I remember it like it was yesterday, even though it was sometime in the late nineteen seventies. We had to drive to Wyoming Iowa to play our first little league baseball game. Back in the day we wore some old, grey (I swear) WOOL uniforms. They were hot, scratchy and ill fitting but we were all happy to wear them as they had our hometowns name stitched on the front “Bennett”. We were “representing” our town (even though I doubt the towns elders agreed with that decision). We were old school, wearing stir-ups over our white (soon to be dirt colored) socks and we were totally unprepared, undermanned and outgunned by the Wyoming squad. At the beginning of the top half of the last inning the score was Bennett Little League 0, Wyoming 13. Lambs led to the slaughter Anyway, the once invincible goon that Wyoming had as a pitcher had lost control of his Mach five fast ball and had beaned two of our batters and walked another. The bases were loaded with two outs when yours truly stepped up to the plate (there was a run rule in place, capping how many runs we could score in an inning, so don’t get your hopes up for a monumental comeback and win that only the writers of Disney movies dream up). I smashed (SMASHED) a pitch over the leftfielders head (I can still see the ball in the late day sun, arching over his head as he turned to chase it down. I tripled, clearing the bases for three RBI’s and getting that goose-egg off the scoreboard for good old Bennett. Our next batter struck out, game over. I still remember it, it was the best hit of my five year baseball career. That was almost forty years ago.I umpire baseball games now, and try as I might I cannot figure out why I enjoy it so much. I took some photos at my game last night and I think that they help explain why I like it.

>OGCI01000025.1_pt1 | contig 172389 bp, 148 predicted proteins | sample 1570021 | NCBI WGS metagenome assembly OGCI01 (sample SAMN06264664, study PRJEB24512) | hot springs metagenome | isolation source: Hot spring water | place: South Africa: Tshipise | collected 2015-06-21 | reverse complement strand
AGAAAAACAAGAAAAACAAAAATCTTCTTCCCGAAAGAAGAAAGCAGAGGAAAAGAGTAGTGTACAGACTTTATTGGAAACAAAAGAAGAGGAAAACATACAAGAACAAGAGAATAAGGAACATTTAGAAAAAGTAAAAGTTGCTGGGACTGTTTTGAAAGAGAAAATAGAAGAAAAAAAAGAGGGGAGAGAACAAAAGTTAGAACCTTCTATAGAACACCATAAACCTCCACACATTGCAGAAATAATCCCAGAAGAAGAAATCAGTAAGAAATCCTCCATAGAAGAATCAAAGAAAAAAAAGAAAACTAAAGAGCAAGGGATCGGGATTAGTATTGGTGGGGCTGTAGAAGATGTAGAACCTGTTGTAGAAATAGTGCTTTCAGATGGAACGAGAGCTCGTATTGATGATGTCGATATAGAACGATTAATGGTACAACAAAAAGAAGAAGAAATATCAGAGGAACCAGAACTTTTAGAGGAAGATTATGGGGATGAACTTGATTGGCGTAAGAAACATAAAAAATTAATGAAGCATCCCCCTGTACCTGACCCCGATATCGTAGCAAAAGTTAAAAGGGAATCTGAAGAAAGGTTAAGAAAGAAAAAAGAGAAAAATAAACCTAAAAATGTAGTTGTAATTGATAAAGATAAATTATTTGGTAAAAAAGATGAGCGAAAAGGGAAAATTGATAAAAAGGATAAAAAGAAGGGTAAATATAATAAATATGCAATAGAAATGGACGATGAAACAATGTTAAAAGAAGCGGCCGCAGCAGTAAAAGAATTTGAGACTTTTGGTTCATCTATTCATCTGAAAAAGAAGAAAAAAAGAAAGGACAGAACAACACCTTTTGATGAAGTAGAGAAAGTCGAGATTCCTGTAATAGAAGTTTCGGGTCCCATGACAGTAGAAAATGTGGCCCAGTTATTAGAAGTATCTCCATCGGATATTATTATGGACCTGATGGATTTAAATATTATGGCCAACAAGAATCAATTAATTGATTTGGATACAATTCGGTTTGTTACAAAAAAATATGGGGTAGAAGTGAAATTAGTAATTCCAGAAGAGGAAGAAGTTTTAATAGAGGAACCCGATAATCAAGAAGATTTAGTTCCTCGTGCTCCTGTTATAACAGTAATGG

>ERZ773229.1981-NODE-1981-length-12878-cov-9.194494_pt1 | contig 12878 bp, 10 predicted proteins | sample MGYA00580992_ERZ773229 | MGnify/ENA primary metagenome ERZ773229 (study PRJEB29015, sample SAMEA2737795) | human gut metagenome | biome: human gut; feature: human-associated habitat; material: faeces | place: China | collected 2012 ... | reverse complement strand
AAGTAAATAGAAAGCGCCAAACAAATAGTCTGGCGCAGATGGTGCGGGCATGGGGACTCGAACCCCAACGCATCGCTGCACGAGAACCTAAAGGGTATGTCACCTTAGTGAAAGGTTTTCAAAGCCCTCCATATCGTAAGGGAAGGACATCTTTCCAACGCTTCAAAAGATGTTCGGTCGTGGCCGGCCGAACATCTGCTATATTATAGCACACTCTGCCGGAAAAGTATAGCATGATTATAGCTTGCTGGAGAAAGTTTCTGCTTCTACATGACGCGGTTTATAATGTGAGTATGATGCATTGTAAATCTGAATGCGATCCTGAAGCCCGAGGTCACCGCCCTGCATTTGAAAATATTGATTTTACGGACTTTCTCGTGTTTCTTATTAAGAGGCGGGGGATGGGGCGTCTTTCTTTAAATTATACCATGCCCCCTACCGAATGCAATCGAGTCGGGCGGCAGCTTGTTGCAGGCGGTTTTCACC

Fross Park in Center Point Iowa.  Four fields, concessions and modern restrooms. Can you say "family friendly"?
Fross Park in Center Point Iowa. Four fields, concessions and modern restrooms. Can you say “family friendly”?

My view from behind home plate for the next ninety minutes.  NTS (not too shabby)
My view from behind home plate for the next ninety minutes. NTS (not too shabby)
Just beyond the right field fence is a great looking playground (I stayed off the corkscrew slide for once)
Just beyond the right field fence is a great looking playground (I stayed off the corkscrew slide for once)
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...and post game.  The sun sets as the coaches review the game with the boys, folks start to head home and I feel great.  Don't ask me why.  Its like a drug.
…and post game. The sun sets as the coaches review the game with the boys, folks start to head home and I feel great. Don’t ask me why. Its like a drug.

The game keeps me humble. In a game a couple of weeks ago I lost the correct ball and strike count on a young man. I thought that I had it right. I called him out on a third strike, which he didn’t swing at. He returned to his dugout. His coach called out that they only had him at two strikes, the opposing coach said the same thing. So there I am, “in charge” and screwing up. I know why I messed up, there’s no excuse though. I’m paid to do my job correctly and fairly. I called the young man back out from his dugout. Accorded him plenty of time to get back into the batters box, and I APOLOGIZED to him. He took the next two pitches, raising the count to full (three balls and two strikes). This little, scrawny, blonde haired, buried in the batting order at the eighth or ninth spot then SMASHED the next pitch to deep center field. No one saw it coming, especially the center fielder; oh…and the bases were loaded. Were. His double cleared the bases. Damn…I almost cost him a double, three RBI’s, his team three runs and perhaps…a life-long memoryone that may last forty odd years.

I promised myself then…that I had to do a helluva lot better job. Humbled, honored and having fun.

Peace,
R

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